Granular narrative tags give better, faster insights – and other final conclusions on digital audit data
Is granular tagging of text more useful than large text blocks? That’s the question we consider in the final post in our series on Key Audit Matters (KAMS), analysing early digital data from Japan, the first country to require this information to be tagged using XBRL.
We compare the results of keyword extraction from the full KAMs text block with those from the ‘Short description’ tags used to summarise each KAM. Taking the banking sector as an example, the more granular short description tags immediately give us focussed, sector-relevant insights into the concerns highlighted by auditors. For example, the top keyword identified is “doubtful accounts” – head over to the post for a side-by-side comparison graphic showing more. On the other hand, analysis of the full text block throws up a lot more noise, producing generic, audit-related keywords, the top result being “audit corporation.”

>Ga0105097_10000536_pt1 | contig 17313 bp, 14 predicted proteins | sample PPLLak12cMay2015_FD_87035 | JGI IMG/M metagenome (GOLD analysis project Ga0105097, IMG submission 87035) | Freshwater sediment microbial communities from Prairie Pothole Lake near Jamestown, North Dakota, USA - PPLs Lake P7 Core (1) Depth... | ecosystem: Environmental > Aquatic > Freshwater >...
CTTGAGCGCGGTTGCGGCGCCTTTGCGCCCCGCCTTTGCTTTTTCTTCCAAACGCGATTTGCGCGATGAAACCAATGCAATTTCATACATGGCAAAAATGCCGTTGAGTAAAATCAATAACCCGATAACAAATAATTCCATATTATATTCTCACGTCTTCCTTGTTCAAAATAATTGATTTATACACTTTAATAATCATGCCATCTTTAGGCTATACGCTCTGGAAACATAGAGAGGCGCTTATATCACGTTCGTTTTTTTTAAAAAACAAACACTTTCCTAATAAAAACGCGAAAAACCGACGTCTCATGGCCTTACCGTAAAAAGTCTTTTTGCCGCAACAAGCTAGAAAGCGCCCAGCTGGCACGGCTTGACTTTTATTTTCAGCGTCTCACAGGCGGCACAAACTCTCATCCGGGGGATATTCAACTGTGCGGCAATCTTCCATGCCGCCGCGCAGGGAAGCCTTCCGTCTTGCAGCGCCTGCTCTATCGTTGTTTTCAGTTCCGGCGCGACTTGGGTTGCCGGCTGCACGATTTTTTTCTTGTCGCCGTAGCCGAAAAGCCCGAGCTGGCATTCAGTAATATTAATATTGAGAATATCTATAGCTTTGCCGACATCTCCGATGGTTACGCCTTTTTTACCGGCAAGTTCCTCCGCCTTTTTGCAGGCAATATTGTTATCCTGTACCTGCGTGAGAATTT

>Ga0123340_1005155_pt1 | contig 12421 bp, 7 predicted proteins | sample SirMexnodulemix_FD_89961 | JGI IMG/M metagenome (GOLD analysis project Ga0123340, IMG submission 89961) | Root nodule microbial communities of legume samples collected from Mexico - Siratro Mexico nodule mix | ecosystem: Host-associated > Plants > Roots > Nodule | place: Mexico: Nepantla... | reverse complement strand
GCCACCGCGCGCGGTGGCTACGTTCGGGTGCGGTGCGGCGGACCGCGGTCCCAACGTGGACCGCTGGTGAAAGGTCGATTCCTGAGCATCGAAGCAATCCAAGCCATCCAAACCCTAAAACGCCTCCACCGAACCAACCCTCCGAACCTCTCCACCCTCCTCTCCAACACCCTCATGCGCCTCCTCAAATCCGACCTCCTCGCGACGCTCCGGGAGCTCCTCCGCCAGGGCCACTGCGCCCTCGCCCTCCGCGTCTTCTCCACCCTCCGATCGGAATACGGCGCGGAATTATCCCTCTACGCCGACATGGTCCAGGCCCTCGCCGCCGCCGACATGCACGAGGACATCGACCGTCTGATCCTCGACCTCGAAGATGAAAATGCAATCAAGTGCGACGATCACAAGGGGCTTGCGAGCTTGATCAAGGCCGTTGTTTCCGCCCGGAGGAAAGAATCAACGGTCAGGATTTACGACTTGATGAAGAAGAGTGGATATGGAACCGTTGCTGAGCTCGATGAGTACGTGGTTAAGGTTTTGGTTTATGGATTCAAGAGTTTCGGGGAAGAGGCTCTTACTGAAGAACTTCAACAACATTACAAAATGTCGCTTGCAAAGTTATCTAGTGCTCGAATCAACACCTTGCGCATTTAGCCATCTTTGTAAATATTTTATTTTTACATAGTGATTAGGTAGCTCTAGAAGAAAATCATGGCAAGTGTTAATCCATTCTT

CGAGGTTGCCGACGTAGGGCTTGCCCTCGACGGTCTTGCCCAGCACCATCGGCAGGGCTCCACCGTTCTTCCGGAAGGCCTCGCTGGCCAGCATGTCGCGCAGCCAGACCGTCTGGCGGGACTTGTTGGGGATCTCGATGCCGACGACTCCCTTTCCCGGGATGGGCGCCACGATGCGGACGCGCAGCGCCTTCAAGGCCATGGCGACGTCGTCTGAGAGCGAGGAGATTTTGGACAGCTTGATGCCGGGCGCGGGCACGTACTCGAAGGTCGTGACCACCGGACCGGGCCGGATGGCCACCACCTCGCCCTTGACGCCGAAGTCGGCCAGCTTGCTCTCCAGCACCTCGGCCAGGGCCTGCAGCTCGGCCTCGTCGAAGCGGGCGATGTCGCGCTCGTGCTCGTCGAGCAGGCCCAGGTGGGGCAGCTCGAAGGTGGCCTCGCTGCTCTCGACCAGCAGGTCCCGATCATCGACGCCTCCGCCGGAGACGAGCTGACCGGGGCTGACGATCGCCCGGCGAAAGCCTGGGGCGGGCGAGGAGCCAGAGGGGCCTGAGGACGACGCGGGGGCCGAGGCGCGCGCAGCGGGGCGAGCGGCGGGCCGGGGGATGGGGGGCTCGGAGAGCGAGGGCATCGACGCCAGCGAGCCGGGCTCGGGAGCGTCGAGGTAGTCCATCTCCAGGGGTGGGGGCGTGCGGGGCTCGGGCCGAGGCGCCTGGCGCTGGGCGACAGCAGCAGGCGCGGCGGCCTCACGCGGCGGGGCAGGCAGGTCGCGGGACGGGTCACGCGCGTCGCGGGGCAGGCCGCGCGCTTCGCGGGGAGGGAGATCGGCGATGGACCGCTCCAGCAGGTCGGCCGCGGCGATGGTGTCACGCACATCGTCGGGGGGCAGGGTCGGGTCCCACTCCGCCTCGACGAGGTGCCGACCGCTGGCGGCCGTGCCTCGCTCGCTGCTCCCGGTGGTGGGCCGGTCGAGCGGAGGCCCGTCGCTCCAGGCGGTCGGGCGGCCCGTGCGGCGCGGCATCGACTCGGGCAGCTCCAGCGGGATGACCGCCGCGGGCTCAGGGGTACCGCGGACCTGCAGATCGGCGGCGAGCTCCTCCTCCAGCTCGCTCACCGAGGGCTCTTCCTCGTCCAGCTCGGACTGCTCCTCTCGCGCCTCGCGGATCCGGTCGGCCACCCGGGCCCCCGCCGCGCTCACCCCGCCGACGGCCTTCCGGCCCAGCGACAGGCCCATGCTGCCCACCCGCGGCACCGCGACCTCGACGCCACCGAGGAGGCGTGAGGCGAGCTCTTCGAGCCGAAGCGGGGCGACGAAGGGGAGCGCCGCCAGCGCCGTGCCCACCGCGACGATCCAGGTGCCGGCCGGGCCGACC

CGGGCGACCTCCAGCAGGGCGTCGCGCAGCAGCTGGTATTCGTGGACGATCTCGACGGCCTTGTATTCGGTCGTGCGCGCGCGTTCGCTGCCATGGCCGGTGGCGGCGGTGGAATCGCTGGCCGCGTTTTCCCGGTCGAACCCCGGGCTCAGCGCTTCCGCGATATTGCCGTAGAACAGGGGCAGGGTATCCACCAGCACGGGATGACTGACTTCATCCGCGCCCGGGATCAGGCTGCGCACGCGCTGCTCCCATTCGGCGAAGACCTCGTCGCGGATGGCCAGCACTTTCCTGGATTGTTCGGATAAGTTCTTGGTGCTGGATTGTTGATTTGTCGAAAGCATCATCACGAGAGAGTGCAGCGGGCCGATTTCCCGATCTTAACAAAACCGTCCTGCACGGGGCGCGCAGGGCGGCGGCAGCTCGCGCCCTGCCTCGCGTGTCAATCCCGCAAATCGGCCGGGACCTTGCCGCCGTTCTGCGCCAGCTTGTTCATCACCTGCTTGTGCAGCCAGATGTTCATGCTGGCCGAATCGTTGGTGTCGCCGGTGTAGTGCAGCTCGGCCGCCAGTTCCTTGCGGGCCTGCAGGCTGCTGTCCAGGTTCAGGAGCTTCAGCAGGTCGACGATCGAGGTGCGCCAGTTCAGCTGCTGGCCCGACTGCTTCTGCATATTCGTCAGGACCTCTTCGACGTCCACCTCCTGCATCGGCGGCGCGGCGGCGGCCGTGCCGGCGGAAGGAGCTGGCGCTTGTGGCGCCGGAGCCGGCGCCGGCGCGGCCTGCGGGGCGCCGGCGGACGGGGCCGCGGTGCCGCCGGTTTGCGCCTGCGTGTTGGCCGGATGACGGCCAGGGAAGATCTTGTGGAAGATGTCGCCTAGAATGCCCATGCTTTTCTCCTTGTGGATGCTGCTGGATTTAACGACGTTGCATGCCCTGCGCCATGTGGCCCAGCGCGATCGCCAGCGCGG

Of course, it is possible to adjust this kind of text analysis to remove common words and phrases, but this adds unwelcome extra steps. “This fine-tuning is typically iterative, making it time-consuming, and often involves judgement on what to leave out, leading to biases,” explains post author Revathy Ramanan, XBRL International’s Guidance Manager.
Drawing the series to a close, we also offer some key take-aways. KAMs can be valuable in helping us understand the risks identified by auditors, both across and within industry sectors. “Digital tagging of narrative KAMS disclosures using XBRL opens up opportunities to analyse this data and derive insights that could be useful to investors and other users alike,” says Revathy. “For textual data such as this, a range of techniques such as sentiment analysis, clustering, keyword extraction, and cosine similarity can draw out patterns and provide insights across large datasets.”
Our analysis is just the beginning. We look forward to seeing more insights and innovative uses of this resource as further data continues to build from Japan, and – we trust – additional jurisdictions introduce XBRL requirements for KAMs in order to reap the benefits of digital audit data.
Read more here.